Roku users streamed 14.6 billon hours of content in the second quarter, helping the streaming-media company post better-than-expected revenue despite weakness in the television advertising market.
Shares were down 0.4% in after-hours trading Wednesday.
The company reported a net loss of $43.1 million, or 35 cents a share, compared with a loss of $9 million, or 8 cents a share, in the year-earlier quarter. Analysts surveyed by FactSet were expecting a 52-cent loss per share.
Roku ROKU, -0.61% saw revenue for the quarter surge to $356.1 million from $250 million, while analysts had been modeling $316 million. The company’s sales consisted of $111.3 million from its player business and $244.8 million from its platform business, which includes advertising and licensing of its smart-TV operating system.
The average revenue per user rose to $24.92 from $21.06 in the year-prior period.
Roku’s 14.6 billion streaming hours in the quarter increased from 9.4 billion hours a year earlier, and the company saw active accounts climb to 43 million. That was up from 39.8 million in the March quarter and 30.5 million in the prior June quarter.
Analysts expected about 42 million active accounts.
The company said that streaming levels per active account have “moderated” since hitting their peak in the beginning of the second quarter, but that they remain above where they were prior to the pandemic.
Roku declined to give a financial outlook, pointing to challenges in the advertising market. “The ad industry outlook remains uncertain for Q3 and Q4, and we believe that total TV ad spend will not recover to pre-COVID-19 levels until well into 2021,” the company said in its investor letter, as some industries like travel and tourism have significantly pulled back their marketing spending.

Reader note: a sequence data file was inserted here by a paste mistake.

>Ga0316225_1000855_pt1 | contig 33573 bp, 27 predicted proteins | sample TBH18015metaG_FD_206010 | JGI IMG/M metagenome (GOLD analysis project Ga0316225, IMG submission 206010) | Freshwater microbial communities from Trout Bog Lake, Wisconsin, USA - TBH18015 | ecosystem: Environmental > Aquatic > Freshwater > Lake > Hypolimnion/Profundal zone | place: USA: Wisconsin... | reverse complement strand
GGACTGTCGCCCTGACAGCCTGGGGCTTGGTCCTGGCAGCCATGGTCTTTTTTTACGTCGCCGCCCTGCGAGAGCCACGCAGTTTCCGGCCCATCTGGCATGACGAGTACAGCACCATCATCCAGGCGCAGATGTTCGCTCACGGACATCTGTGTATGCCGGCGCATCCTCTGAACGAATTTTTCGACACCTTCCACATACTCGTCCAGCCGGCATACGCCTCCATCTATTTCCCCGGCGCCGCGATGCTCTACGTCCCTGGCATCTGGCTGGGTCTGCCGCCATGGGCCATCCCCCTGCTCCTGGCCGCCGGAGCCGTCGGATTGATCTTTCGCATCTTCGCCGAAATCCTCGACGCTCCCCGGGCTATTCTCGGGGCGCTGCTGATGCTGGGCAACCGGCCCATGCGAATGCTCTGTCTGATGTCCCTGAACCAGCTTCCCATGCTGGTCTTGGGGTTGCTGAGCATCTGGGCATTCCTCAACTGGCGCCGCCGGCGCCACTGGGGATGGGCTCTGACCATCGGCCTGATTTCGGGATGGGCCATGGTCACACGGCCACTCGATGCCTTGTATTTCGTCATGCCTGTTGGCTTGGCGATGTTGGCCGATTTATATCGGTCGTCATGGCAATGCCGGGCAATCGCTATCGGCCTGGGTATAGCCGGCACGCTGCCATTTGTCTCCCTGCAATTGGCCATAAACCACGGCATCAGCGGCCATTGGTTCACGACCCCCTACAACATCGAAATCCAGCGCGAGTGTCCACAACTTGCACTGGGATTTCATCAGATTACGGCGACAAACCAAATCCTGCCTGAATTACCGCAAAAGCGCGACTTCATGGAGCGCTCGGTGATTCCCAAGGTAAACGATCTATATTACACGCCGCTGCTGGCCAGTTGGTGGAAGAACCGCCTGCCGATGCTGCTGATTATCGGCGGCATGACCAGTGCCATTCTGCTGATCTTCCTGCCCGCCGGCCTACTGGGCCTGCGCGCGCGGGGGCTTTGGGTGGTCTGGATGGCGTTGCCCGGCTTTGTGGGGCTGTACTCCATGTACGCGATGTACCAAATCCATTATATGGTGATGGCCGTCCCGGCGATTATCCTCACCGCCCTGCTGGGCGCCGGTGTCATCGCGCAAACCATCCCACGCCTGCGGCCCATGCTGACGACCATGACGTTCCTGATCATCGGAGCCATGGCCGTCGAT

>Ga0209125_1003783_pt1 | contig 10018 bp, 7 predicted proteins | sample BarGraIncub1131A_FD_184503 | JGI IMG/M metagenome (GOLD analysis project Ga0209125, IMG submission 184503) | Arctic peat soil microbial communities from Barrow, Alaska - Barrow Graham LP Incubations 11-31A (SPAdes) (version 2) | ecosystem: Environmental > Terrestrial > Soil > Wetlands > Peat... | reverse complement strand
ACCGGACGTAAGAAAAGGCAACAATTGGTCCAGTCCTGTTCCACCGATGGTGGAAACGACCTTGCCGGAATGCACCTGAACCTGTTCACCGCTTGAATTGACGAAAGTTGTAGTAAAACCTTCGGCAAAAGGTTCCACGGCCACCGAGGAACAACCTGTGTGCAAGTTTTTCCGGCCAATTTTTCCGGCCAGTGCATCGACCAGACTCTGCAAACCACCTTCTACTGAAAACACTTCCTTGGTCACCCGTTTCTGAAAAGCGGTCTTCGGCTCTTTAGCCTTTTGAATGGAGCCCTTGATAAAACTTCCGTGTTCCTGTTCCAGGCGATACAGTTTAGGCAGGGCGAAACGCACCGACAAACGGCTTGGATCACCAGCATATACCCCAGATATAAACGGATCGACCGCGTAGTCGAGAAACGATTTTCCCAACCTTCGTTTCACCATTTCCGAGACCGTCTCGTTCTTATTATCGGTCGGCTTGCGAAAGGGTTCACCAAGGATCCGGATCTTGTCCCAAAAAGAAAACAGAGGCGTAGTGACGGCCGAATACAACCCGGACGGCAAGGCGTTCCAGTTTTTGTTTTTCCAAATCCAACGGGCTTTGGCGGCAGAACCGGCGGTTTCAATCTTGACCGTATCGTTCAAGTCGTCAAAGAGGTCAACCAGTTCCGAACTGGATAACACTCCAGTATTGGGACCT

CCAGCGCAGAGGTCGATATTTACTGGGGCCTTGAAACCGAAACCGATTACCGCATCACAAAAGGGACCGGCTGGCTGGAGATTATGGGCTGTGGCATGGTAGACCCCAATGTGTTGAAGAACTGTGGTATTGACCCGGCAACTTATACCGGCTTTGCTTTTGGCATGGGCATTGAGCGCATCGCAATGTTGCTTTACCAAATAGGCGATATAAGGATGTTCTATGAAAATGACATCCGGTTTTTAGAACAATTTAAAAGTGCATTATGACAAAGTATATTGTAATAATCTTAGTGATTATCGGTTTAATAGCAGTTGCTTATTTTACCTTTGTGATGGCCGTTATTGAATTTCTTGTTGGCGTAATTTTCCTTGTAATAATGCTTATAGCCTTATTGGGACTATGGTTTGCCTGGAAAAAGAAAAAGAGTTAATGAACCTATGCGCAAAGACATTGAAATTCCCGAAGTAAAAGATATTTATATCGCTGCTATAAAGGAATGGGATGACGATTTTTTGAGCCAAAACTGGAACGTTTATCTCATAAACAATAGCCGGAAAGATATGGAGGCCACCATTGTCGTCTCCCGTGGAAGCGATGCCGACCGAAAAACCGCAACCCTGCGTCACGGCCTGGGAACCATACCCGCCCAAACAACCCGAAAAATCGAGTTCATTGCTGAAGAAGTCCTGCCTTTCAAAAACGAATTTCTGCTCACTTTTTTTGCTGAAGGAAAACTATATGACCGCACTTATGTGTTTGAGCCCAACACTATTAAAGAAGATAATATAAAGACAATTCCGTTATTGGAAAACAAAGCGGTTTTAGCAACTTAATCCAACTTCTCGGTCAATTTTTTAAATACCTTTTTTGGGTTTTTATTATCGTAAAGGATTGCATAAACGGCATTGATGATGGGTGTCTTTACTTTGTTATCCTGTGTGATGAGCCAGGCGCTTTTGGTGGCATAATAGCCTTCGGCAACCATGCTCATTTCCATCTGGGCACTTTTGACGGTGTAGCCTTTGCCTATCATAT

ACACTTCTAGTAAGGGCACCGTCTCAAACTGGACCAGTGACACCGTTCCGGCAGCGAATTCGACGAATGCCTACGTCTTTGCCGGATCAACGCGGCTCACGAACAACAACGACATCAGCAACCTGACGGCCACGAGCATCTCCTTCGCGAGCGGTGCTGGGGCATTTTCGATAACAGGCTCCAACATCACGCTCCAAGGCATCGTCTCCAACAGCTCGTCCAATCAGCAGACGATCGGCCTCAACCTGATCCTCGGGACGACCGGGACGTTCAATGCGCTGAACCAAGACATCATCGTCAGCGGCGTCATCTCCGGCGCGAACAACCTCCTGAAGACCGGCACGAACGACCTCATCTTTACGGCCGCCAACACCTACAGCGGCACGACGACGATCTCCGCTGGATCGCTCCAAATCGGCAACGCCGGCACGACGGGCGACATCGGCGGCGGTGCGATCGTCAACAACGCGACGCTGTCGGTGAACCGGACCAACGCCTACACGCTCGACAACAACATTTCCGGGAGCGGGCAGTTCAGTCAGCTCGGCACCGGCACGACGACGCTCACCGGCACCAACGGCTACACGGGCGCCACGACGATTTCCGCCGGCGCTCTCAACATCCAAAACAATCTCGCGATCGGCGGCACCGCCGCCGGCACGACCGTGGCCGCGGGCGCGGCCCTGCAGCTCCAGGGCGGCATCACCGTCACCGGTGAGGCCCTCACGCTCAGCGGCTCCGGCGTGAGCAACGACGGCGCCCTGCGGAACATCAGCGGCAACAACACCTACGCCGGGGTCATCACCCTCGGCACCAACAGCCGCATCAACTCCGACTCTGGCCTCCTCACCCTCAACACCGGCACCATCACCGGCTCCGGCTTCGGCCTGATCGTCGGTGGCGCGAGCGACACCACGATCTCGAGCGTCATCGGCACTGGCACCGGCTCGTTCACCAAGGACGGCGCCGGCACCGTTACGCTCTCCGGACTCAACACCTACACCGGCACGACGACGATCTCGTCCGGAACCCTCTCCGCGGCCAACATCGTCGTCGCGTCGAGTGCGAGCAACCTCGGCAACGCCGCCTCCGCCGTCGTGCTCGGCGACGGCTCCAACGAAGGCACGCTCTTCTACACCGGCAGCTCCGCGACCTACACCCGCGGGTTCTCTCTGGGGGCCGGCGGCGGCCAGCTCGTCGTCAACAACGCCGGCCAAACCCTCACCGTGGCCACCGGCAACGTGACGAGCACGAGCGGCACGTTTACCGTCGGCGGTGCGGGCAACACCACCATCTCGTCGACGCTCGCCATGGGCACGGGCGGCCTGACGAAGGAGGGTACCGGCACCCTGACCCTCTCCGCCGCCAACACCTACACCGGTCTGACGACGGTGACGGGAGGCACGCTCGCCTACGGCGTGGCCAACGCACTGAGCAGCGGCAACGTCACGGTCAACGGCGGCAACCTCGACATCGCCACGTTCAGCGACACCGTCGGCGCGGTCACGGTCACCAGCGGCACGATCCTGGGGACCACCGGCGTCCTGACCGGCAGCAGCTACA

The company said in its investor letter that it sees “potential reasons for variability” but still expects that its “overall revenue will grow substantially on a year-over-year basis in the second half and for the full-year 2020, albeit not as strongly as we had anticipated prior to the pandemic.”
Roku had announced back in December that Chief Financial Officer Steve Louden would be stepping down once a replacement was found for his position, but the company said Wednesday that Louden plans to remain in the role and that it has called off the search for his successor.
Roku shares have risen 33% over the past three months as the S&P 500 SPX, +0.64% has gained 16%.